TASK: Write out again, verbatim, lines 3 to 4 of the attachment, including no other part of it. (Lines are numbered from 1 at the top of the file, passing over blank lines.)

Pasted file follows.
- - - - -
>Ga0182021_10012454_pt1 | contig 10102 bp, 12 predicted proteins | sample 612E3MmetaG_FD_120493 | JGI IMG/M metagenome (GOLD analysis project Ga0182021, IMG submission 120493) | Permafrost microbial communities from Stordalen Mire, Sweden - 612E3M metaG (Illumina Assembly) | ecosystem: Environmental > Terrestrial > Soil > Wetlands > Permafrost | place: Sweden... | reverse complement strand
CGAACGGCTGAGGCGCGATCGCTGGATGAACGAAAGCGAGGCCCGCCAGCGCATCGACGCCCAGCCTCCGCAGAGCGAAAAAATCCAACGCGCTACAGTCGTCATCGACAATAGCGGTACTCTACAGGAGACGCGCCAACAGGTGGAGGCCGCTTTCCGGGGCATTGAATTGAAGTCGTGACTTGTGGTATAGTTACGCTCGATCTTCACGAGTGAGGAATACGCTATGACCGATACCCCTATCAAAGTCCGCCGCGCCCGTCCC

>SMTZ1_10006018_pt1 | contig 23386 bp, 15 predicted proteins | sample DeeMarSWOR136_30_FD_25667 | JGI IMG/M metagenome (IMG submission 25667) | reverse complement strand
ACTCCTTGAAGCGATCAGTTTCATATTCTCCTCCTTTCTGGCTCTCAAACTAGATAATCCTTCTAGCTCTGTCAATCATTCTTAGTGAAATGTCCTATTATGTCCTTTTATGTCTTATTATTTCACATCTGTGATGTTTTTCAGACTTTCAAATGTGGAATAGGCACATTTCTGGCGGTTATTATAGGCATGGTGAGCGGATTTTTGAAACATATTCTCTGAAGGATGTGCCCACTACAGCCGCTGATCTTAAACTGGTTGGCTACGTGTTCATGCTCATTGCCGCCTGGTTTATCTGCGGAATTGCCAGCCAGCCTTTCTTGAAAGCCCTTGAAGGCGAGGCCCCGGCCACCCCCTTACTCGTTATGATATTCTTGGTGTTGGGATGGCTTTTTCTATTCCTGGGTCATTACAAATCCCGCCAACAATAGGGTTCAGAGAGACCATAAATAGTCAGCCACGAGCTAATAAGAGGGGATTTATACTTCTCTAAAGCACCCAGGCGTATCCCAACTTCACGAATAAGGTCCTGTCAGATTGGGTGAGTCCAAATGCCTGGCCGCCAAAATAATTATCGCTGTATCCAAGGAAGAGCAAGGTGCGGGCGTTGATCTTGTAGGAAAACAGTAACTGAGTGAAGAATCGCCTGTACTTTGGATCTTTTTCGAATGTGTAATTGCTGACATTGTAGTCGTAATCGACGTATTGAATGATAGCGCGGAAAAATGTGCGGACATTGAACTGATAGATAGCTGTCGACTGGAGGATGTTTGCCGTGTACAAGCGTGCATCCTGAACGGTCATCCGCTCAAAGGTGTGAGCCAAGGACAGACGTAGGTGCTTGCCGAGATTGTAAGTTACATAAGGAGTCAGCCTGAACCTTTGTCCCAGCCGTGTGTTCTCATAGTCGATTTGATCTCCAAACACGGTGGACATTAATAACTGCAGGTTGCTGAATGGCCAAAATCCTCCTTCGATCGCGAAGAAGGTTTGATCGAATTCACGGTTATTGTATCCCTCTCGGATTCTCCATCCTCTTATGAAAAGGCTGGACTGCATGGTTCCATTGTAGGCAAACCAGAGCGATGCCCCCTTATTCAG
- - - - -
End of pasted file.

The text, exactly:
>SMTZ1_10006018_pt1 | contig 23386 bp, 15 predicted proteins | sample DeeMarSWOR136_30_FD_25667 | JGI IMG/M metagenome (IMG submission 25667) | reverse complement strand
ACTCCTTGAAGCGATCAGTTTCATATTCTCCTCCTTTCTGGCTCTCAAACTAGATAATCCTTCTAGCTCTGTCAATCATTCTTAGTGAAATGTCCTATTATGTCCTTTTATGTCTTATTATTTCACATCTGTGATGTTTTTCAGACTTTCAAATGTGGAATAGGCACATTTCTGGCGGTTATTATAGGCATGGTGAGCGGATTTTTGAAACATATTCTCTGAAGGATGTGCCCACTACAGCCGCTGATCTTAAACTGGTTGGCTACGTGTTCATGCTCATTGCCGCCTGGTTTATCTGCGGAATTGCCAGCCAGCCTTTCTTGAAAGCCCTTGAAGGCGAGGCCCCGGCCACCCCCTTACTCGTTATGATATTCTTGGTGTTGGGATGGCTTTTTCTATTCCTGGGTCATTACAAATCCCGCCAACAATAGGGTTCAGAGAGACCATAAATAGTCAGCCACGAGCTAATAAGAGGGGATTTATACTTCTCTAAAGCACCCAGGCGTATCCCAACTTCACGAATAAGGTCCTGTCAGATTGGGTGAGTCCAAATGCCTGGCCGCCAAAATAATTATCGCTGTATCCAAGGAAGAGCAAGGTGCGGGCGTTGATCTTGTAGGAAAACAGTAACTGAGTGAAGAATCGCCTGTACTTTGGATCTTTTTCGAATGTGTAATTGCTGACATTGTAGTCGTAATCGACGTATTGAATGATAGCGCGGAAAAATGTGCGGACATTGAACTGATAGATAGCTGTCGACTGGAGGATGTTTGCCGTGTACAAGCGTGCATCCTGAACGGTCATCCGCTCAAAGGTGTGAGCCAAGGACAGACGTAGGTGCTTGCCGAGATTGTAAGTTACATAAGGAGTCAGCCTGAACCTTTGTCCCAGCCGTGTGTTCTCATAGTCGATTTGATCTCCAAACACGGTGGACATTAATAACTGCAGGTTGCTGAATGGCCAAAATCCTCCTTCGATCGCGAAGAAGGTTTGATCGAATTCACGGTTATTGTATCCCTCTCGGATTCTCCATCCTCTTATGAAAAGGCTGGACTGCATGGTTCCATTGTAGGCAAACCAGAGCGATGCCCCCTTATTCAG